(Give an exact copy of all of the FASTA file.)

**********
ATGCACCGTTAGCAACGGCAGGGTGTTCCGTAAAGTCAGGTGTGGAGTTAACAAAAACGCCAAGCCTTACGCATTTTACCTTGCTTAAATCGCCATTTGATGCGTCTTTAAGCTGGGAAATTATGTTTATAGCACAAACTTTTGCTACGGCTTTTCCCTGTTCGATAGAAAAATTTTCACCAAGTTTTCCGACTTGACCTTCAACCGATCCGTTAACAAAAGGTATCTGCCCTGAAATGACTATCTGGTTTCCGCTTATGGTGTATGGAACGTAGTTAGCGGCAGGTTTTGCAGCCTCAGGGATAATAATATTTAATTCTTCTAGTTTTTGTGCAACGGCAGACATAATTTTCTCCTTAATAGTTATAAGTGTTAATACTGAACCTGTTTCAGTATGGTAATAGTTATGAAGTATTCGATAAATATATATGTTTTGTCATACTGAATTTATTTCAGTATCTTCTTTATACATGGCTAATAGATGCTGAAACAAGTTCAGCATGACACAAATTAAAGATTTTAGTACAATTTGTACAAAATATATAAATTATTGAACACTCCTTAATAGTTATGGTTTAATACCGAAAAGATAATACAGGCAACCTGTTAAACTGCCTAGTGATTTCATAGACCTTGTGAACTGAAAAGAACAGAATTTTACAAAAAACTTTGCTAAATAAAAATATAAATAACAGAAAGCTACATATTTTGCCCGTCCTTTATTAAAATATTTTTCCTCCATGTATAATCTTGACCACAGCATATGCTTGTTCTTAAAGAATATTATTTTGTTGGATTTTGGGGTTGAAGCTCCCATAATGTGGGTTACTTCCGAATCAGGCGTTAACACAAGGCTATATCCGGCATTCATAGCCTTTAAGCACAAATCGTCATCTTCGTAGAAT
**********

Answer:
ATGCACCGTTAGCAACGGCAGGGTGTTCCGTAAAGTCAGGTGTGGAGTTAACAAAAACGCCAAGCCTTACGCATTTTACCTTGCTTAAATCGCCATTTGATGCGTCTTTAAGCTGGGAAATTATGTTTATAGCACAAACTTTTGCTACGGCTTTTCCCTGTTCGATAGAAAAATTTTCACCAAGTTTTCCGACTTGACCTTCAACCGATCCGTTAACAAAAGGTATCTGCCCTGAAATGACTATCTGGTTTCCGCTTATGGTGTATGGAACGTAGTTAGCGGCAGGTTTTGCAGCCTCAGGGATAATAATATTTAATTCTTCTAGTTTTTGTGCAACGGCAGACATAATTTTCTCCTTAATAGTTATAAGTGTTAATACTGAACCTGTTTCAGTATGGTAATAGTTATGAAGTATTCGATAAATATATATGTTTTGTCATACTGAATTTATTTCAGTATCTTCTTTATACATGGCTAATAGATGCTGAAACAAGTTCAGCATGACACAAATTAAAGATTTTAGTACAATTTGTACAAAATATATAAATTATTGAACACTCCTTAATAGTTATGGTTTAATACCGAAAAGATAATACAGGCAACCTGTTAAACTGCCTAGTGATTTCATAGACCTTGTGAACTGAAAAGAACAGAATTTTACAAAAAACTTTGCTAAATAAAAATATAAATAACAGAAAGCTACATATTTTGCCCGTCCTTTATTAAAATATTTTTCCTCCATGTATAATCTTGACCACAGCATATGCTTGTTCTTAAAGAATATTATTTTGTTGGATTTTGGGGTTGAAGCTCCCATAATGTGGGTTACTTCCGAATCAGGCGTTAACACAAGGCTATATCCGGCATTCATAGCCTTTAAGCACAAATCGTCATCTTCGTAGAAT